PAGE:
Rehabilitation of Highway 62 West, Crater Lake National Park, Klamath County, Oregon
Scoping is the effort to involve agencies and citizens in determining the nature and extent of issues to be addressed in this environmental assessment. Scoping determines important issues and eliminates issues that are not important; allocates assignments among the interdisciplinary team members and/or other participating agencies; identifies related projects and associated documents; identifies permits, surveys, consultations, etc. required by other agencies; and creates a schedule that allows adequate time to prepare and distribute the environmental assessment for public review and comment before a final decision is made. Scoping includes any interested agency, or any agency with jurisdiction by law or expertise to obtain early input.
The staff of Crater Lake National Park, Federal Highway Administration, U.S. Forest Service, and resource professionals of the National Park Service, Denver Service Center, conducted internal scoping. This interdisciplinary process defined the purpose and need, identified potential actions to address the need, determined the likely issues and impact topics, and identified the relationship of the proposed action to other planning efforts at the park.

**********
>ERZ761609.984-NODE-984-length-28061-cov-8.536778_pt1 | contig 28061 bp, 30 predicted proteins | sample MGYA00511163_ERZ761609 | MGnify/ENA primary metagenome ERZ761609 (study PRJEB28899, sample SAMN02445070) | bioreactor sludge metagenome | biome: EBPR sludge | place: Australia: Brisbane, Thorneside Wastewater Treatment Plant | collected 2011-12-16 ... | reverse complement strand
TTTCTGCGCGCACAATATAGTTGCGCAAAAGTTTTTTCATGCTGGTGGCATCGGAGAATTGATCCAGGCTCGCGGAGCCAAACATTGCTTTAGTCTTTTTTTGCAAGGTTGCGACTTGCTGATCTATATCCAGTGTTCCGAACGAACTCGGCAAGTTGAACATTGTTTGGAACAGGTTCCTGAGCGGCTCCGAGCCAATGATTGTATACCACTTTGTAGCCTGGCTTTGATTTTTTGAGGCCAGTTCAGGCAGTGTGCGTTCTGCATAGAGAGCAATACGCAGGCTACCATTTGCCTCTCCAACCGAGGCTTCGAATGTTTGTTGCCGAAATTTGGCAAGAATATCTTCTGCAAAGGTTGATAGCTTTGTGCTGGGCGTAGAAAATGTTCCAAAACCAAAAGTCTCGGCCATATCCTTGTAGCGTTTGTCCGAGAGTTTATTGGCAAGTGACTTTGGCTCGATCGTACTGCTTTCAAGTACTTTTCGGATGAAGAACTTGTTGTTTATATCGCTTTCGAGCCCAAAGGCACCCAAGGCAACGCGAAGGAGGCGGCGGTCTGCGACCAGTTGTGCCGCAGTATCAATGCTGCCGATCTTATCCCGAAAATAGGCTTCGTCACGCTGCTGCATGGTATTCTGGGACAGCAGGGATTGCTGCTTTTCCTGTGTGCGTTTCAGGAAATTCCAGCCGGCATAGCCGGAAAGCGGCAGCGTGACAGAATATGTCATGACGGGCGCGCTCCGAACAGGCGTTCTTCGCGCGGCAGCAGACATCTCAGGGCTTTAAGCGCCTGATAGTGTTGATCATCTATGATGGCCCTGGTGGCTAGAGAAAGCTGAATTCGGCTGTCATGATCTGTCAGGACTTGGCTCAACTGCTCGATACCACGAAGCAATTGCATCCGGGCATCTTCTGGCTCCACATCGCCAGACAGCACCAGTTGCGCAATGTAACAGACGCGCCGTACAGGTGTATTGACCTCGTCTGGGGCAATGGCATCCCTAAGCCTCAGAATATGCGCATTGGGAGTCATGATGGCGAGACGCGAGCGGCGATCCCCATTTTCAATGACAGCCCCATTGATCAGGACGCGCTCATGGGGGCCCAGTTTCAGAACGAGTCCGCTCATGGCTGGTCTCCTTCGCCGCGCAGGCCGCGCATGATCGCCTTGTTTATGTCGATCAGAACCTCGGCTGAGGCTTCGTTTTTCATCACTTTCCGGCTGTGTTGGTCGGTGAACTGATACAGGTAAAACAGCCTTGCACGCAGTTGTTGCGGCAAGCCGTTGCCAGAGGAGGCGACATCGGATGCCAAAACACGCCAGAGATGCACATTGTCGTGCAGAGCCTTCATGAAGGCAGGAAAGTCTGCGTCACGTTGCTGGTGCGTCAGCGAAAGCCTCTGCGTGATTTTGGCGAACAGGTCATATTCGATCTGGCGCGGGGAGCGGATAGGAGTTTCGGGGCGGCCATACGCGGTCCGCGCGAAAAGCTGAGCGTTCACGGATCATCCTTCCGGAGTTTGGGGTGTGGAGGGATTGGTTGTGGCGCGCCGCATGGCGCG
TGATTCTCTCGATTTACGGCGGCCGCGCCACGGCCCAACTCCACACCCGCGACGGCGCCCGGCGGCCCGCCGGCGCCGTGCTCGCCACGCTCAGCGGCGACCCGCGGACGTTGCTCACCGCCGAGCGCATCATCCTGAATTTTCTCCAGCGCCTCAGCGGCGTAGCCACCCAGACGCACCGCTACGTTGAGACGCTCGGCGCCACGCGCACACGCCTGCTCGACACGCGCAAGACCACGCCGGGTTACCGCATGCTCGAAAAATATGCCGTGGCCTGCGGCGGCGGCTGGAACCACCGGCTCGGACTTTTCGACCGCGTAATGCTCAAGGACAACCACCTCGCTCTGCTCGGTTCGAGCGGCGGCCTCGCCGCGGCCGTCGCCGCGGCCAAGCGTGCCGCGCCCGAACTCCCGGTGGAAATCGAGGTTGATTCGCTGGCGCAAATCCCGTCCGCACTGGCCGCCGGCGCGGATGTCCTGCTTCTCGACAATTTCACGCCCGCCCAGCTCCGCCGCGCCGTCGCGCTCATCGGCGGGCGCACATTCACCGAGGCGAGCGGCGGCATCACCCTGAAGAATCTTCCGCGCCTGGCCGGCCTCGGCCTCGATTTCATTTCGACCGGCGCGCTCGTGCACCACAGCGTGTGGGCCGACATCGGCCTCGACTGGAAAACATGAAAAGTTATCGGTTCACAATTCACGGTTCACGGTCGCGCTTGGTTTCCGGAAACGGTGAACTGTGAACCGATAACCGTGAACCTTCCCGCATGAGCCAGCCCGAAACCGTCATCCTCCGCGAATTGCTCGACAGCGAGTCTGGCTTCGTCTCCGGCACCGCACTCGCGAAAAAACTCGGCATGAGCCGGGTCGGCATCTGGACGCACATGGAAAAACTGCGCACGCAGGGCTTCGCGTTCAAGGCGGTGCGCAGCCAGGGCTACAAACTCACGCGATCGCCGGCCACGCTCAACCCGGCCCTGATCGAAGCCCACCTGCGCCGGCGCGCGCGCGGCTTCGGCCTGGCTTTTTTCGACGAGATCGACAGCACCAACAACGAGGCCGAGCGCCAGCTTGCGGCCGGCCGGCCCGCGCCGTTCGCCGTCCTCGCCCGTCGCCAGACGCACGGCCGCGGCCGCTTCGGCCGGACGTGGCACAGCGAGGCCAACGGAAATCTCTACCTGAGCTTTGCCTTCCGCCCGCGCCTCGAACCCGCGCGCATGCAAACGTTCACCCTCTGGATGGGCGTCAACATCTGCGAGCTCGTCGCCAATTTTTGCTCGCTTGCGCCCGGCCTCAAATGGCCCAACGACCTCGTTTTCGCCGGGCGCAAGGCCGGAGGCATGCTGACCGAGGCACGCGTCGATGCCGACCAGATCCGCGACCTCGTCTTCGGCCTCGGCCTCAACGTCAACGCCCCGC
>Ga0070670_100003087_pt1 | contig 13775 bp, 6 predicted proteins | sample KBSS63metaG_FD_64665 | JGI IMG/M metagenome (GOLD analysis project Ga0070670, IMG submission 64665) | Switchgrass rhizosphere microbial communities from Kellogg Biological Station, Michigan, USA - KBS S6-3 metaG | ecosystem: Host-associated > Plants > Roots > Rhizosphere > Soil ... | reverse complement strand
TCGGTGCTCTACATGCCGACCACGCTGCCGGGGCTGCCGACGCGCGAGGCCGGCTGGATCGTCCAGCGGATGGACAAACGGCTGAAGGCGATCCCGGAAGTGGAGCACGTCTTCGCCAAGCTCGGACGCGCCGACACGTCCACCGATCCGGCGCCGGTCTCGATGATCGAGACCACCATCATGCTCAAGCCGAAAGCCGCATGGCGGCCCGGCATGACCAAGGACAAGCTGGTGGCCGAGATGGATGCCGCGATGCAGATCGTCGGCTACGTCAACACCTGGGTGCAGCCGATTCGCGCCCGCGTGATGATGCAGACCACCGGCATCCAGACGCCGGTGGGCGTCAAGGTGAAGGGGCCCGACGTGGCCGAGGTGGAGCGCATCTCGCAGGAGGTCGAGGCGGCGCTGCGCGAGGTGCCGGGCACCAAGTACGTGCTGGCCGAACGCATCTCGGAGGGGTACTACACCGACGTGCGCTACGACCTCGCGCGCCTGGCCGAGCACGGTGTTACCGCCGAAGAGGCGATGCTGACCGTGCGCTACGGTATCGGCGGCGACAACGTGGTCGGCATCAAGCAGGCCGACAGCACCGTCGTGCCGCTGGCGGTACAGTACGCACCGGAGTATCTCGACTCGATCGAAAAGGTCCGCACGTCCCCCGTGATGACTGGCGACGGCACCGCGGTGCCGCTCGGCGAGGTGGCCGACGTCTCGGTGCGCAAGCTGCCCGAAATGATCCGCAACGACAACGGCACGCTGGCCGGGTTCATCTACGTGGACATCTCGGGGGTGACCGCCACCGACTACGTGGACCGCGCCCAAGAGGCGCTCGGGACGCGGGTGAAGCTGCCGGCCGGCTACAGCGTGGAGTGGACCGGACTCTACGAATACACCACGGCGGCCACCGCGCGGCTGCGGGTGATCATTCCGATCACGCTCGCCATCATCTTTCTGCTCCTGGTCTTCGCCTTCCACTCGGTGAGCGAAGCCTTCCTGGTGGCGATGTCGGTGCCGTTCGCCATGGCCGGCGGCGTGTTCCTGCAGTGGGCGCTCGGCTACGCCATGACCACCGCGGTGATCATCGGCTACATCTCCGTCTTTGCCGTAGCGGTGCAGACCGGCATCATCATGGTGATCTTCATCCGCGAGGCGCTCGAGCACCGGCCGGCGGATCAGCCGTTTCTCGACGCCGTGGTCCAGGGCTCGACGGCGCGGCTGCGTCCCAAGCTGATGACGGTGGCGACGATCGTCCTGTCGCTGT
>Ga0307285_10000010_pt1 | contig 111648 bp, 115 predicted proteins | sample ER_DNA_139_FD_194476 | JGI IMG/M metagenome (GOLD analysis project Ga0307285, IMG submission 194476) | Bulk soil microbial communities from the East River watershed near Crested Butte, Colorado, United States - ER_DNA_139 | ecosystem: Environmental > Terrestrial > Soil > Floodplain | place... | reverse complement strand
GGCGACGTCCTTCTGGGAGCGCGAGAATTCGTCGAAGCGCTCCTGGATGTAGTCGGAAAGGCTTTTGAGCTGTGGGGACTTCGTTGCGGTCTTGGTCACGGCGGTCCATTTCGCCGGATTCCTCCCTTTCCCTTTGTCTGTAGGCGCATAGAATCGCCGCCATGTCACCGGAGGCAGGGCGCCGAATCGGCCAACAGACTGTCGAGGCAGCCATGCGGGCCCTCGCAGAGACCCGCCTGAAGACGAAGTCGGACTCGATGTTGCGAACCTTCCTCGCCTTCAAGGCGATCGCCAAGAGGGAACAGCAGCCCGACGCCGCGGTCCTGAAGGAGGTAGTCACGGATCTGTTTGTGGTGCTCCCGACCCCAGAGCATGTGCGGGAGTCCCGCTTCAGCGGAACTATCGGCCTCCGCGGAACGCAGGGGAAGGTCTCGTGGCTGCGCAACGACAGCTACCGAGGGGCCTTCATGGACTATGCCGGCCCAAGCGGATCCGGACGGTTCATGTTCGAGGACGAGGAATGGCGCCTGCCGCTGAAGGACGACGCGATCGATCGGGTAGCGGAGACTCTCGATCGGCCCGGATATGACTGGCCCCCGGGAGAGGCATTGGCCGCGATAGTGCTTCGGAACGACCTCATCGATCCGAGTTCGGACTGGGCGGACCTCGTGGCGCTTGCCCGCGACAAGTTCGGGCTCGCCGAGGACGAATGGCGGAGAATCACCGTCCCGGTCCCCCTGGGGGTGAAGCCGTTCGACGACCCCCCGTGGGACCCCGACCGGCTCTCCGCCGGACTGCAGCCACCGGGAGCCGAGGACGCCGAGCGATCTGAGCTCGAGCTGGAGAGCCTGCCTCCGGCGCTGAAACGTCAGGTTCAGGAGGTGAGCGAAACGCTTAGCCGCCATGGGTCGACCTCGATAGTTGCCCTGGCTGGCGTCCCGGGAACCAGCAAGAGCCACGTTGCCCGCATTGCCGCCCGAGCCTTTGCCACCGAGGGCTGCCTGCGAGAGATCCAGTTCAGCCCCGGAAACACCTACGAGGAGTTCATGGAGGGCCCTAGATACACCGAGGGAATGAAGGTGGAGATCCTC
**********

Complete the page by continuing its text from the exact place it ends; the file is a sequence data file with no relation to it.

A press release initiating public scoping and describing the proposed action was issued 26 June 2002 (appendix 1). Comments were solicited during a public scoping period. No comments were received. Letters were sent to tribes and agencies on 3 July 2002 (see “Consultation and Coordination” in appendix 2).
The undertakings described in this document are subject to section 106 of the National Historic Preservation Act, as amended in 1992 (16 United States Code (USC) 470 et seq.). The National Park Service conducted a survey for historic properties in July and August of 2002, and in a determination of eligibility, recommended the “Wagon Roads in Crater Lake (Western Half)” as eligible for listing in the National Register of Historic Places. The Oregon State Historic Preservation Office (SHPO) concurred on the determination of eligibility (see Appendix 2) and a copy of this environmental assessment will be sent to the Oregon SHPO in accordance with the Advisory Council on Historic Preservation regulations (36 CFR Part 800).
In accordance with section 7(c) of the Endangered Species Act of 1973, as amended (16 USC 1531 et seq.), it is the responsibility of the federal agency proposing the action, in this case the National Park Service, to determine whether the proposed action would adversely affect any listed species or designated critical habitat; this determination is documented in a letter to the U.S. Fish and Wildlife Service dated 23 August 2002 (see appendix 5).